Robert Alexander on the Electoral College

Photo Courtesy of Baldwin Wallace University

Photo Courtesy of Baldwin Wallace University

Ryan Simmons, Contributing Writer

On Wednesday February 22, Voices of Democracy – a political speaker series held here at BW – welcomed speaker Robert Alexander on “Why the Electoral College Could Not Stop Trump”.
Robert Alexander is the department chair of Political Science, History, and Criminal Justice at Ohio Northern University. Author of “Presidential Electors and the Electoral College” Robert Alexander’s works are critically acclaimed, earning him interviews on C-SPAN, MSNBC, and NPR.

Robert Alexander’s knowledge regarding the Electoral College comes as a result of his Centrist political views The important thing to note about centrists, Alexander stressed, is that the only thing they strongly oppose is any factor tending to enforce a dominance of either the Republican or Democratic party.

According to Alexander, the Electoral College follows “a process that consists of the selection of the electors, the meeting of the electors where they vote for President and Vice President, and the counting of the electoral votes by Congress.”

The Electoral College consists of 538 electors. 270 electoral votes are required to elect the President.

In fact, Alexander said, members of the Electoral College can either be politically prominent or randomly assigned individuals.

More importantly, the electoral college is designed to protect us from Presidents that are not qualified to serve.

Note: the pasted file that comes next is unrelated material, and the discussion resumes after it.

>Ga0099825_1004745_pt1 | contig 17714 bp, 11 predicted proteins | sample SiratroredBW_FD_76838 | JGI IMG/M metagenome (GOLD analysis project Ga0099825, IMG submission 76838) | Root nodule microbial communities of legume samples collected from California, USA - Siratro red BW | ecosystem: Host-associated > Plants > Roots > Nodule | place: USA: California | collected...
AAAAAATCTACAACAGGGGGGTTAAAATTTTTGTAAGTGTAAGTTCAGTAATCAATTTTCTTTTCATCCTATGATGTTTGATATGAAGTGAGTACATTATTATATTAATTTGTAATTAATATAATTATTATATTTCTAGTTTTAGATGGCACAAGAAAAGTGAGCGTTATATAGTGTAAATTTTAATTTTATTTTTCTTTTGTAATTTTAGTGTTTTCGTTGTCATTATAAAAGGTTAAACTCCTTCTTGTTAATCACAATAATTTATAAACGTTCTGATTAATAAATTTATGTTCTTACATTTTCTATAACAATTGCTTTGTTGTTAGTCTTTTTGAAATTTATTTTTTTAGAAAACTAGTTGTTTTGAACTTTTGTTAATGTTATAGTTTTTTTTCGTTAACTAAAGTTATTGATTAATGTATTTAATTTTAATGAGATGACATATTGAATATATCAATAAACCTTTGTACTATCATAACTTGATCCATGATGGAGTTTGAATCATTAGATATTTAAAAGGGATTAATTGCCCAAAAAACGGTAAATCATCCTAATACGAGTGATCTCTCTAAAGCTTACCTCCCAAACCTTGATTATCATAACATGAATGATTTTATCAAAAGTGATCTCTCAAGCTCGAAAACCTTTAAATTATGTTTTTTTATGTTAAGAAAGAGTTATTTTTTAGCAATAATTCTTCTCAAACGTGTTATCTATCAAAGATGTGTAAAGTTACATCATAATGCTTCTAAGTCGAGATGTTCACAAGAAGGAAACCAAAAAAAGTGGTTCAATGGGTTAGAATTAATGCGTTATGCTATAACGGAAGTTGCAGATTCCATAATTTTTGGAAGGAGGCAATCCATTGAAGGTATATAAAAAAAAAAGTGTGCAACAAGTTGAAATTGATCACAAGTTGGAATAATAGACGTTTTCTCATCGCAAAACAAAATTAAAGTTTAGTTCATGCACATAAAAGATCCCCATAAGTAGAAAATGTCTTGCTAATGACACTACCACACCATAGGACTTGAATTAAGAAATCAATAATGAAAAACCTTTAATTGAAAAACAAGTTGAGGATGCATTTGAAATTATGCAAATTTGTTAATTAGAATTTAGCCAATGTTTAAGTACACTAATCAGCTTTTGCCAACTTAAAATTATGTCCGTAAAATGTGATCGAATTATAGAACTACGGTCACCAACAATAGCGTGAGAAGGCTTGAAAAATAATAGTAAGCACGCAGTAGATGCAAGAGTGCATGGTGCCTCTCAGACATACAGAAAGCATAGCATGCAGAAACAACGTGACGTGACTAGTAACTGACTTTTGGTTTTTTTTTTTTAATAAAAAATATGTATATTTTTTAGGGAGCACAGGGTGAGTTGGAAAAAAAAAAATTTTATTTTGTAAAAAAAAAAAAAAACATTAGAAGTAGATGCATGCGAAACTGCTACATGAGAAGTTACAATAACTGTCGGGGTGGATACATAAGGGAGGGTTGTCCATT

The Electoral College has come under recent fire because of the disparity between the popular vote and electoral vote.

In regards to Trump’s electoral victory, Robert Alexander stated it was impossible for him not to win. Even though Clinton and Trump had almost identical campaign trails, and Clinton did win the popular vote, Alexander said that Trump’s win was due to the states that he secured.

During his discussion, Alexander recalled a time when a student at one of his lectures pointed out that if you take out states such as New York or California – some of the states that Clinton won – and gave them to Trump, he would win the popular vote as well.

The electoral college is dependent on the states, and not just the “big populous states” as Alexander describes them.

According to Alexander, Trump won the electoral college because he spoke to the interests of states such as Montana, The Dakotas, Oklahoma, and Wyoming. These states added up in the Electoral College, and those votes are the reason our president of the United States of America is Donald J. Trump.